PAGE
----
I wish you luck and hope you don't beat yourself up too bad! I know these are really huge decisions and it's intimidating to make a life changing decision, but even if you make a choice that doesn't work out for you, you'll probably still gain a lot along the way and it can inform wherever you head next. And also, career changes are completely normal and going to graduate school later is completely normal! My boss who is now the director of a program at a mid-size non-profit has a degree in journalism and never got her masters. She's had a very successful social work career nonetheless. Even the "wrong" choices can still get you where you need to be.

Link to comment
Share on other sites

28 minutes ago, asr13b said:

First, I'm sorry to hear about your struggles! Being in your twenties is difficult enough because there is so much (unrealistic) pressure to have it all figured out, but when you add on mental health concerns or physical barriers, it's all the more exhausting. I agree with your friend, most people even at 25 don't have it all together. And those that seem to, probably don't as much as they act like they do. Social work is an incredible field but I also think it's a field that you can only succeed in if you are 100% passionate about it. It's not sustainable if you aren't happy to be there. I know you mentioned self esteem issues that have held you back from pursuing work outside of retail/food, but I would encourage you to seek an entry-level position or volunteering in social work. There are a lot of jobs in the field that you can work with a bachelor's (including a bachelor's in something other than social work) and even though they don't pay plenty, it sounds like it wouldn't likely be a pay cut. Look into the non-profits in your area and see what types of roles they hire for and are available. Even positions that are not directly related to your career goals/interests might expose you to the professionals who are in that field and can also help you develop skills you will use later. I did not study social work in undergrad, but pursued a job that falls under the field of social work after school to take time before graduate school. It completely changed my course and affirmed my desire to get my MSW when I previously thought I wanted a PhD in clinical psychology. Working in this job has given me COUNTLESS opportunities, exposure to a multitude of skills and experiences, and has made me feel 100X more prepared for graduate school and confident that an MSW is the right fit, more so than any undergrad education could have. Building on this experience and taking advantage of those types of opportunities might make you feel more confident about starting an MSW program, the potential debt, and your ultimate goals. Or, it might make you realize it's not the right fit and save you thousands in debt. I think a lot of people experience impostor syndrome, especially young people, but the only way to combat it is to try to do the work and grow! It's not likely that getting your MSW will magically make you feel qualified, that's something that you have to work on within yourself, little by little.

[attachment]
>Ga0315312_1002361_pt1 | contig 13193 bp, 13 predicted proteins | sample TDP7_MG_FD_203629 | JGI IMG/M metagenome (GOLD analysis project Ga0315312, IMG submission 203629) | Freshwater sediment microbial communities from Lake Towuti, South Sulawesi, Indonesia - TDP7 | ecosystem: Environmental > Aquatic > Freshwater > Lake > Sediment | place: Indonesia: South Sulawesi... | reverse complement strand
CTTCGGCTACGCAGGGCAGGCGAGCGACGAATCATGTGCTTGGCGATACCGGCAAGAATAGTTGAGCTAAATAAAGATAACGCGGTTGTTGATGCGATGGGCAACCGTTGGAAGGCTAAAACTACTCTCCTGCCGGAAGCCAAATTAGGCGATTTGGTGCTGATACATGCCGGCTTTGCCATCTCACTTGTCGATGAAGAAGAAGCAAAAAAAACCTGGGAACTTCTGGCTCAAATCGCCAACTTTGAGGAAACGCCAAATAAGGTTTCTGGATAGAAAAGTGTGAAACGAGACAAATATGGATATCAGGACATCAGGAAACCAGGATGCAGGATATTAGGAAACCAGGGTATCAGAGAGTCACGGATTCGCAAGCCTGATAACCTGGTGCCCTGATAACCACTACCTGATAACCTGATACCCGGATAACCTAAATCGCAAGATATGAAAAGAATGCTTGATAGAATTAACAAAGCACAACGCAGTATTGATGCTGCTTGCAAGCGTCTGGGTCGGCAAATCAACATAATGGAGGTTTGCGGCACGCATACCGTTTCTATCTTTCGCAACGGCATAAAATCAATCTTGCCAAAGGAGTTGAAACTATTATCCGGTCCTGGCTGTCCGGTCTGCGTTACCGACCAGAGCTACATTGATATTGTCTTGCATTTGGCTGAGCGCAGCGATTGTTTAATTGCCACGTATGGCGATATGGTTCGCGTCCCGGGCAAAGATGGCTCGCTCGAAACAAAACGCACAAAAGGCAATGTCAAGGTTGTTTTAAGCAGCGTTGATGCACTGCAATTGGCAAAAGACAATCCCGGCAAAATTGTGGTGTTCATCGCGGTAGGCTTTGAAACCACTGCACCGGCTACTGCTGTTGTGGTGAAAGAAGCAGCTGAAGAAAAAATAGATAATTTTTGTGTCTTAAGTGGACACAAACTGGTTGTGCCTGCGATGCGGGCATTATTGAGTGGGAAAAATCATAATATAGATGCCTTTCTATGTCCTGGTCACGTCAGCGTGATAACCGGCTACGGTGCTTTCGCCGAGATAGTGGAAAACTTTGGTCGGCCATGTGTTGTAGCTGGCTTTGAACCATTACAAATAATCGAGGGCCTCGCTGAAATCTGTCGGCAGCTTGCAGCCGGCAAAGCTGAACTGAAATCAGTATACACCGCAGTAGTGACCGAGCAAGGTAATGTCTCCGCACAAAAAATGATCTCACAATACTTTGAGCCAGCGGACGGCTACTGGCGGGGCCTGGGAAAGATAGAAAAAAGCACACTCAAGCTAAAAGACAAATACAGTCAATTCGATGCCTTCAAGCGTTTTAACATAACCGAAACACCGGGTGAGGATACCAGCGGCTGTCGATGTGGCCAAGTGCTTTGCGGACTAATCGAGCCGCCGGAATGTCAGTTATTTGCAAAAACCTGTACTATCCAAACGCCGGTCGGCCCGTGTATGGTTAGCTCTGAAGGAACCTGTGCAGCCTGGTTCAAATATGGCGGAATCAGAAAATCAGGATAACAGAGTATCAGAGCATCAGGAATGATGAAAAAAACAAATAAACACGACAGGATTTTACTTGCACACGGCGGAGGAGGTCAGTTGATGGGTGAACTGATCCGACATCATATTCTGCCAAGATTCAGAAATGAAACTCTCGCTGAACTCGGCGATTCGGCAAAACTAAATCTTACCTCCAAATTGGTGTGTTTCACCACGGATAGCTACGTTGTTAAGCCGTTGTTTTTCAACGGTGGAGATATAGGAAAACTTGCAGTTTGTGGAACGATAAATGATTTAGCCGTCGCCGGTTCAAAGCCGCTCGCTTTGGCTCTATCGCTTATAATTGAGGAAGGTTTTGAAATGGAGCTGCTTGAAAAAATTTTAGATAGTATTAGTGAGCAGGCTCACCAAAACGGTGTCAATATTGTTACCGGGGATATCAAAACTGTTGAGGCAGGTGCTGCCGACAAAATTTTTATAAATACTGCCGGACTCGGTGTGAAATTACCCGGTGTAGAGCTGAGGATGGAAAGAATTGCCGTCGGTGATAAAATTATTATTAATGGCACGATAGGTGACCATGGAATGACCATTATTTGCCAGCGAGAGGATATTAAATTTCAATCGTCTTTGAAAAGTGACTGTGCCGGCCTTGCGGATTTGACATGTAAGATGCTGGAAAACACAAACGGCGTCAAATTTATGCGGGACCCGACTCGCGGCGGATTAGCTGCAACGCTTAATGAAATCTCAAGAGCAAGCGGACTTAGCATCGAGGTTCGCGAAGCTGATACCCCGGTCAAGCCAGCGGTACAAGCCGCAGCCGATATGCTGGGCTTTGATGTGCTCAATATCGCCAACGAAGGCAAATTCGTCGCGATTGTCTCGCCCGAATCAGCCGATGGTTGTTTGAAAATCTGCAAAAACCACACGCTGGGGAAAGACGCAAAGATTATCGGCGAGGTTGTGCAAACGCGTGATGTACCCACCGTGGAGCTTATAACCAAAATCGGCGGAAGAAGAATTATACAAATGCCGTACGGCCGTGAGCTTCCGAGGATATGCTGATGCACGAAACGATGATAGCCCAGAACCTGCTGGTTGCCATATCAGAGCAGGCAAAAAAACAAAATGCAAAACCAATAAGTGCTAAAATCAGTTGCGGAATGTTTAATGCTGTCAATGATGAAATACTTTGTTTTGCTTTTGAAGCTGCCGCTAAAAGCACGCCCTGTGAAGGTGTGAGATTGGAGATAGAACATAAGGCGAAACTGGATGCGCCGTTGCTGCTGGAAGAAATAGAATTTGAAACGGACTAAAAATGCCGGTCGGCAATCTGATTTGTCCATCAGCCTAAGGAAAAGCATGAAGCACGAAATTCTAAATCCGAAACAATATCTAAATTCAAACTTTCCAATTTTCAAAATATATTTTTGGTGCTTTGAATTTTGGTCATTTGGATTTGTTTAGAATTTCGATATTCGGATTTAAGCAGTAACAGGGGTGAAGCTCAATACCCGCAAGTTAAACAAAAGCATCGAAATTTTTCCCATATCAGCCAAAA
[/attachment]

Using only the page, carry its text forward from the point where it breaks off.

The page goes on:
I wish you luck and hope you don't beat yourself up too bad! I know these are really huge decisions and it's intimidating to make a life changing decision, but even if you make a choice that doesn't work out for you, you'll probably still gain a lot along the way and it can inform wherever you head next. And also, career changes are completely normal and going to graduate school later is completely normal! My boss who is now the director of a program at a mid-size non-profit has a degree in journalism and never got her masters. She's had a very successful social work career nonetheless. Even the "wrong" choices can still get you where you need to be.

Thank you so much. I guess my worry is that I would only be qualified for case management jobs and I'm intimidated/worried about burning out before I even really begin. Do you have any suggestions for other job roles that I could pursue, at a non-profit or otherwise? Again, thanks so much for your reply, it was very kind and encouraging.